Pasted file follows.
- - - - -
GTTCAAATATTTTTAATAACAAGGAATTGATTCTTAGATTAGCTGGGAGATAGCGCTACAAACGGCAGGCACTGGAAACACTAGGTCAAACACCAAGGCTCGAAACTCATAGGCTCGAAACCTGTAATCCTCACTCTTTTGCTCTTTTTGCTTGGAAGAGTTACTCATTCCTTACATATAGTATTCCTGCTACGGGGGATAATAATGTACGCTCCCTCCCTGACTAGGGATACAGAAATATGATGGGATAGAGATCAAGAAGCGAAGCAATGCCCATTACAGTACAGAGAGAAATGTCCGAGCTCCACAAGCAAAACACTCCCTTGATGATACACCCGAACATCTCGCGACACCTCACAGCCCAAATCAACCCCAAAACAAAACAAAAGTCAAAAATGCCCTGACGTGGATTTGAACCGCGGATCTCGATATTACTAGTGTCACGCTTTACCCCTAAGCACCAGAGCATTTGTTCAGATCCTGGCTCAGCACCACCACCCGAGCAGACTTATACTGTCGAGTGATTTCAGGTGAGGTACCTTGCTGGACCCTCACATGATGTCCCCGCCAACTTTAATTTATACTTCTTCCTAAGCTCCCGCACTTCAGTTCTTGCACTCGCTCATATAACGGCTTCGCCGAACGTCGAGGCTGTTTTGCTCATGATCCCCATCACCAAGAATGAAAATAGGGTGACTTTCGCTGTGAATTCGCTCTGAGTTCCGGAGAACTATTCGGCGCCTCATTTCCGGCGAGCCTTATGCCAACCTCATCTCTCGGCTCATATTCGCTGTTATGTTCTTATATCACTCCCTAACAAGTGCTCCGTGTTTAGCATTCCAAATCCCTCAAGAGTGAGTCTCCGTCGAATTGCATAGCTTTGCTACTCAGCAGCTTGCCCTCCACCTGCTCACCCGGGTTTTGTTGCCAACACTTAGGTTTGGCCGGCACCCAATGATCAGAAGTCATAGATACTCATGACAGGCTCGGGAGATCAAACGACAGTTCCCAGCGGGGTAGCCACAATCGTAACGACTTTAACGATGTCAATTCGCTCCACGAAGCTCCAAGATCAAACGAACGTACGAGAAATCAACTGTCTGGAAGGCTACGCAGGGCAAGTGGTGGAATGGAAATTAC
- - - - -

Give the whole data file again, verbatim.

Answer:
GTTCAAATATTTTTAATAACAAGGAATTGATTCTTAGATTAGCTGGGAGATAGCGCTACAAACGGCAGGCACTGGAAACACTAGGTCAAACACCAAGGCTCGAAACTCATAGGCTCGAAACCTGTAATCCTCACTCTTTTGCTCTTTTTGCTTGGAAGAGTTACTCATTCCTTACATATAGTATTCCTGCTACGGGGGATAATAATGTACGCTCCCTCCCTGACTAGGGATACAGAAATATGATGGGATAGAGATCAAGAAGCGAAGCAATGCCCATTACAGTACAGAGAGAAATGTCCGAGCTCCACAAGCAAAACACTCCCTTGATGATACACCCGAACATCTCGCGACACCTCACAGCCCAAATCAACCCCAAAACAAAACAAAAGTCAAAAATGCCCTGACGTGGATTTGAACCGCGGATCTCGATATTACTAGTGTCACGCTTTACCCCTAAGCACCAGAGCATTTGTTCAGATCCTGGCTCAGCACCACCACCCGAGCAGACTTATACTGTCGAGTGATTTCAGGTGAGGTACCTTGCTGGACCCTCACATGATGTCCCCGCCAACTTTAATTTATACTTCTTCCTAAGCTCCCGCACTTCAGTTCTTGCACTCGCTCATATAACGGCTTCGCCGAACGTCGAGGCTGTTTTGCTCATGATCCCCATCACCAAGAATGAAAATAGGGTGACTTTCGCTGTGAATTCGCTCTGAGTTCCGGAGAACTATTCGGCGCCTCATTTCCGGCGAGCCTTATGCCAACCTCATCTCTCGGCTCATATTCGCTGTTATGTTCTTATATCACTCCCTAACAAGTGCTCCGTGTTTAGCATTCCAAATCCCTCAAGAGTGAGTCTCCGTCGAATTGCATAGCTTTGCTACTCAGCAGCTTGCCCTCCACCTGCTCACCCGGGTTTTGTTGCCAACACTTAGGTTTGGCCGGCACCCAATGATCAGAAGTCATAGATACTCATGACAGGCTCGGGAGATCAAACGACAGTTCCCAGCGGGGTAGCCACAATCGTAACGACTTTAACGATGTCAATTCGCTCCACGAAGCTCCAAGATCAAACGAACGTACGAGAAATCAACTGTCTGGAAGGCTACGCAGGGCAAGTGGTGGAATGGAAATTAC